A Legal Pioneer

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From a March 16 decision by the California Supreme Court to posthumously admit Hong Yen Chang 1886LAW to the California State Bar. The court had rejected Chang's application in 1890 under the federal Chinese Exclusion Act, whose passage California had lobbied for.

Understanding the significance of [this court’s 1890] two-­page decision denying Chang admission to the bar requires a candid reckoning with a sordid chapter of our state and national history ... Hostility toward Chinese labor, together with cultural tensions and xenophobia, prompted the California Legislature to enact a raft of laws designed to disadvantage Chinese immigrants. Many of the era’s discriminatory laws and government actions were upheld by this court. Anti­-Chinese sentiment was a major impetus for the California Constitutional Convention of 1879. As ratified by the electorate in 1879, the California Constitution denied the right to vote to any “native of China” alongside any “idiot, insane person, or person convicted” of various crimes. It also included an entire article titled “Chinese,” directing the Legislature to enact laws to combat “the burdens and evils” posed by Chinese immigrants...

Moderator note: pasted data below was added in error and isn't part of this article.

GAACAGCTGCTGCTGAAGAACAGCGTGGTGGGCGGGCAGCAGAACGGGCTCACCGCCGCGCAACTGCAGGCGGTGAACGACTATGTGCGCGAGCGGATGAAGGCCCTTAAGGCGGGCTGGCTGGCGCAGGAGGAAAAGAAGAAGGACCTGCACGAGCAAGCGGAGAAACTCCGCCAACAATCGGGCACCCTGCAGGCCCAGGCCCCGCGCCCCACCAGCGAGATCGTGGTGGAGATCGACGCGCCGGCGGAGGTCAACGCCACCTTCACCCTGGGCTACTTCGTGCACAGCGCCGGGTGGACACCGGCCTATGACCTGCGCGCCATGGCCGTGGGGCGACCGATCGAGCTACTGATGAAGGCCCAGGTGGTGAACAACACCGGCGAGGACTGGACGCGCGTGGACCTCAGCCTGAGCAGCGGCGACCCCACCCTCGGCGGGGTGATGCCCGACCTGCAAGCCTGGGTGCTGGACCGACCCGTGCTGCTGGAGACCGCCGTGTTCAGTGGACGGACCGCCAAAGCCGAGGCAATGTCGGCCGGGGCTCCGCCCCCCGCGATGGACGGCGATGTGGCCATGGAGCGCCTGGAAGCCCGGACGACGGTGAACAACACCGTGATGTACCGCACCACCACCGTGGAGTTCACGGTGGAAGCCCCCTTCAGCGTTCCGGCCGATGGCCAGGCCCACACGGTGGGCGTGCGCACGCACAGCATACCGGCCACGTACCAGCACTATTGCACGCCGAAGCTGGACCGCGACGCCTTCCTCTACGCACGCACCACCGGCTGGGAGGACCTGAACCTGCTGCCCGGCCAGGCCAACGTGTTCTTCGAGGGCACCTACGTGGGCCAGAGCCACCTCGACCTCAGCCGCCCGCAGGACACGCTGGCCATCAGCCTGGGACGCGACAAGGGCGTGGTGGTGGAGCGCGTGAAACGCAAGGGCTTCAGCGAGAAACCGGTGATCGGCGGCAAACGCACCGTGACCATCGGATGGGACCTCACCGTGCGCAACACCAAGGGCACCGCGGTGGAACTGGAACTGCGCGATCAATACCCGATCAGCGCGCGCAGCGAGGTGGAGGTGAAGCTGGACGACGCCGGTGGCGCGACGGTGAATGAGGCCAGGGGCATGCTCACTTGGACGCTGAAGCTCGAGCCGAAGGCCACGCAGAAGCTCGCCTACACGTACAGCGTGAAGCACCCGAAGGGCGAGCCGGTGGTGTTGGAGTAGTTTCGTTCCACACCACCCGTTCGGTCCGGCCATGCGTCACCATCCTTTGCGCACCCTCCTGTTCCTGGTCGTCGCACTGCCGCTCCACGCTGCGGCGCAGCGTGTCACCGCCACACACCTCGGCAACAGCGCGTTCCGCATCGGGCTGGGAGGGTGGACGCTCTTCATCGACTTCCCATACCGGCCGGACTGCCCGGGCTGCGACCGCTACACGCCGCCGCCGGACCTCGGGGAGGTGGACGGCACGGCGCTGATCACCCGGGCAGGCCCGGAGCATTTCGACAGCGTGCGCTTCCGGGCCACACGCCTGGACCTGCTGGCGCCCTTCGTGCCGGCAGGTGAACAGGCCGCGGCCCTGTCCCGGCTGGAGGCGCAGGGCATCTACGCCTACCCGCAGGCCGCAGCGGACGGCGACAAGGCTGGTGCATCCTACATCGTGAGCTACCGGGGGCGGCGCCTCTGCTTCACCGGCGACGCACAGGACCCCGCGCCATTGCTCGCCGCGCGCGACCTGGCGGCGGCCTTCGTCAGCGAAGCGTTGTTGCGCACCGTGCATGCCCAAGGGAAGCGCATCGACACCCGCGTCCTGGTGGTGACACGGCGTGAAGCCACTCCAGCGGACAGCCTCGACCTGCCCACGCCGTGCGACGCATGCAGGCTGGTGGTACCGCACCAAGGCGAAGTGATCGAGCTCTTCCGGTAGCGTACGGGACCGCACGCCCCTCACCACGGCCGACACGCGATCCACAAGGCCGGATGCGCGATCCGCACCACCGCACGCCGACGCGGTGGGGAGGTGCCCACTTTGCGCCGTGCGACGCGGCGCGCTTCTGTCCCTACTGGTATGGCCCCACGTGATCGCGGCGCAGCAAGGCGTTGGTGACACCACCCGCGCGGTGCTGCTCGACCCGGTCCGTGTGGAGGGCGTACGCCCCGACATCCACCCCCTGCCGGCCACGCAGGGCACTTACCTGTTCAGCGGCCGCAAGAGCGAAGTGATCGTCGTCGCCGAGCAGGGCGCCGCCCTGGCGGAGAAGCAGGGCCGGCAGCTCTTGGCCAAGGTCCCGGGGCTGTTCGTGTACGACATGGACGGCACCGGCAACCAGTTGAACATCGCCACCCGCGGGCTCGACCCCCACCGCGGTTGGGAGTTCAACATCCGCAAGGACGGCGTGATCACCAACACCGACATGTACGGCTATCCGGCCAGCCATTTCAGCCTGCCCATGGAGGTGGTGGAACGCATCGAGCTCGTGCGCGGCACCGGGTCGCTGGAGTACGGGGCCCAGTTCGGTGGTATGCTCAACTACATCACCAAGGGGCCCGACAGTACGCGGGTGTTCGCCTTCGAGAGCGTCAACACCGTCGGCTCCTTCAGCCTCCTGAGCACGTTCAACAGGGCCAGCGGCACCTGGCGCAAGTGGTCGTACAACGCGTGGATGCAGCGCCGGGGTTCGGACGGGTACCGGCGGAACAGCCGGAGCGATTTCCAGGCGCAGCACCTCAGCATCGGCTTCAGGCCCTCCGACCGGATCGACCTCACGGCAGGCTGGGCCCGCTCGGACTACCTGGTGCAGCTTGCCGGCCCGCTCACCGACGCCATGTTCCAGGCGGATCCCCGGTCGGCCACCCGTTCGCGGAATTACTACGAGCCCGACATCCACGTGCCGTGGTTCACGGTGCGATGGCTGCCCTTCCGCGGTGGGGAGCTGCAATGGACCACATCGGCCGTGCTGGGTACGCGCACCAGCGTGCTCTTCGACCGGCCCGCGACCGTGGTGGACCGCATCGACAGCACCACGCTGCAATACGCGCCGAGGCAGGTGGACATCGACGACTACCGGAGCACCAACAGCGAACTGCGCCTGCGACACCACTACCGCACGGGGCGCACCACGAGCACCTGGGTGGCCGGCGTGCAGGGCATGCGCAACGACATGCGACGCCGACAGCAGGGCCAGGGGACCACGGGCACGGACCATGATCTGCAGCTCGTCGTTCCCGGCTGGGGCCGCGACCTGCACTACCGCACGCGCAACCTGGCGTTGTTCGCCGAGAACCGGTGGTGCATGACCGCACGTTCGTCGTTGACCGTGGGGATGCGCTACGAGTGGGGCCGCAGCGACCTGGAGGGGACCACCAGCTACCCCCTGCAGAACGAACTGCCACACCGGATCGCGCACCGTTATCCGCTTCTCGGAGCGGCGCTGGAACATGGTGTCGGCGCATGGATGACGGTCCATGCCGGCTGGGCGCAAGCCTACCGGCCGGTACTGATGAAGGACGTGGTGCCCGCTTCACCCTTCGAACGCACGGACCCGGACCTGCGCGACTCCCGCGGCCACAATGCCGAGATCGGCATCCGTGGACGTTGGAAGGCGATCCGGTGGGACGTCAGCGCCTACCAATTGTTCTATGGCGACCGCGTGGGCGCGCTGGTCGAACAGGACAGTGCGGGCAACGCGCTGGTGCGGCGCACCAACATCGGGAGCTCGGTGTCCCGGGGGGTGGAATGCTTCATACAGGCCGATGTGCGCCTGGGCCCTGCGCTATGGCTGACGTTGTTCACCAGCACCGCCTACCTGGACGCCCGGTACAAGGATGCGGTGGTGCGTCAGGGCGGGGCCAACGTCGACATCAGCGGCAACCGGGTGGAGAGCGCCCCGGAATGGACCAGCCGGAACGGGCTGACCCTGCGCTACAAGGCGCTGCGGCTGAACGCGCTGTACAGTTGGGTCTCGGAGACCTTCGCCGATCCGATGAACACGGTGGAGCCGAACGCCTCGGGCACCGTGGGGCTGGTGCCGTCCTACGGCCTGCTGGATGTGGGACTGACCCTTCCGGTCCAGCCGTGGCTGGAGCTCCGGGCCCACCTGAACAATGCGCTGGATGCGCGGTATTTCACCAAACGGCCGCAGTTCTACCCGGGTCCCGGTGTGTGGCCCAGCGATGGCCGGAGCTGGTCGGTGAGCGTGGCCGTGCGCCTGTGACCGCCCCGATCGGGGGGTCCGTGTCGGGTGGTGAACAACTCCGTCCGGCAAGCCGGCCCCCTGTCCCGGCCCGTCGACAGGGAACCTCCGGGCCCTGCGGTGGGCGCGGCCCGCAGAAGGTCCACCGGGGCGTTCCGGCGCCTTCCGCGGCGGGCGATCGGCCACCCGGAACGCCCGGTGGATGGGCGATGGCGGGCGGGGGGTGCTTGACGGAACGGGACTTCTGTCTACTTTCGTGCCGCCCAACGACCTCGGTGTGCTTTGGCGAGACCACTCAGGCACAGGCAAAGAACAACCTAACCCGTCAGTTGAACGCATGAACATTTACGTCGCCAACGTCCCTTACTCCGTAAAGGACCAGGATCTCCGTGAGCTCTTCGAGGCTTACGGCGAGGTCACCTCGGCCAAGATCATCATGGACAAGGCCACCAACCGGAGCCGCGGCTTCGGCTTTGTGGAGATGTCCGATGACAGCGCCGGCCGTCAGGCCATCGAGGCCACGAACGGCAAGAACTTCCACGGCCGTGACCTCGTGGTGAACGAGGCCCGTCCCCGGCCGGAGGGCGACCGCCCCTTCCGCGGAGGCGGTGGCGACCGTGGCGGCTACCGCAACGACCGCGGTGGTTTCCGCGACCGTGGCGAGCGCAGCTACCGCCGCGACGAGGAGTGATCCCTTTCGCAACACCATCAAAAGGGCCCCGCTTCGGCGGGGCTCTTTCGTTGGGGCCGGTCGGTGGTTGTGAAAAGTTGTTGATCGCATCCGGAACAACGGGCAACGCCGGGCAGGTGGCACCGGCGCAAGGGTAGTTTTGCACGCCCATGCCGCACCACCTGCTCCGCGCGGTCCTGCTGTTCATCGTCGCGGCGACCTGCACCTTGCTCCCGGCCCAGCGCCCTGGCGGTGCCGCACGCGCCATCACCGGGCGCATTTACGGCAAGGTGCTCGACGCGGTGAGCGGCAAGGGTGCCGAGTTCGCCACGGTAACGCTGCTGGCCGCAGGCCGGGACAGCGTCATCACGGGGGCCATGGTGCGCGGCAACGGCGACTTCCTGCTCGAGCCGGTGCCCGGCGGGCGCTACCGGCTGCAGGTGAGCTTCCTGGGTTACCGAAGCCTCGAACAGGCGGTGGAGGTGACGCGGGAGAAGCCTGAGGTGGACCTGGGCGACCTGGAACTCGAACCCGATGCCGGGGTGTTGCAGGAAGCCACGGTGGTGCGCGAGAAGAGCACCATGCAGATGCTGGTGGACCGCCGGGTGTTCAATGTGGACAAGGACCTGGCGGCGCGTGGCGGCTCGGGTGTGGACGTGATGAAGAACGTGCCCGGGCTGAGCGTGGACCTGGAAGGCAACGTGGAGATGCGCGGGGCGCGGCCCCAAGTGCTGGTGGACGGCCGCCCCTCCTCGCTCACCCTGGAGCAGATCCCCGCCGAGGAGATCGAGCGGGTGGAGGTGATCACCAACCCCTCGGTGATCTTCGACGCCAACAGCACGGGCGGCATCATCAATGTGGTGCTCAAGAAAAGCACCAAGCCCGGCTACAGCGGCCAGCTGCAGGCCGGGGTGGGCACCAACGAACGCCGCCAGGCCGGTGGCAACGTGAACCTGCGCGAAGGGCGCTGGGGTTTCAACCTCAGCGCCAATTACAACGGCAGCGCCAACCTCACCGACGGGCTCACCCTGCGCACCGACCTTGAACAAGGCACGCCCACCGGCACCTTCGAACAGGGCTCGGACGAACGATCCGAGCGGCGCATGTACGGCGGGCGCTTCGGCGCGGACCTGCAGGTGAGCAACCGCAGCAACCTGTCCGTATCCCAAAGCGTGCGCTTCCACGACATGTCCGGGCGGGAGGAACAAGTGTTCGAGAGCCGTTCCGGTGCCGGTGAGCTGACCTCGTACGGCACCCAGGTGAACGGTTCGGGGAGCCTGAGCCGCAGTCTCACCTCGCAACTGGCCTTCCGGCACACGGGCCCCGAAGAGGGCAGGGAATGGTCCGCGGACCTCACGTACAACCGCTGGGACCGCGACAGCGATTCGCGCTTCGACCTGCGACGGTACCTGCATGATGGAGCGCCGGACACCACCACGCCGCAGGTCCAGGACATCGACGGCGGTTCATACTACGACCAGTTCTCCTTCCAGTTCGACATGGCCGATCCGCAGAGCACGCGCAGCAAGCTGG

It is past time to acknowledge that the discriminatory exclusion of Chang from the State Bar of California was a grievous wrong. It denied Chang equal protection of the laws; apart from his citizenship, he was by all accounts qualified for admission to the bar. It was also a blow to countless others who, like Chang, aspired to become a lawyer only to have their dream deferred on account of their race, alienage, or nationality. And it was a loss to our communities and to society as a whole, which denied itself the full talents of its people and the important benefits of a diverse population...

Even if we cannot undo history, we can acknowledge it and, in so doing, accord a full measure of recognition to Chang’s pathbreaking efforts to become the first lawyer of Chinese descent in the United States. The people and the courts of California were denied Chang’s services as a lawyer. But we need not be denied his example as a pioneer for a more inclusive legal profession.

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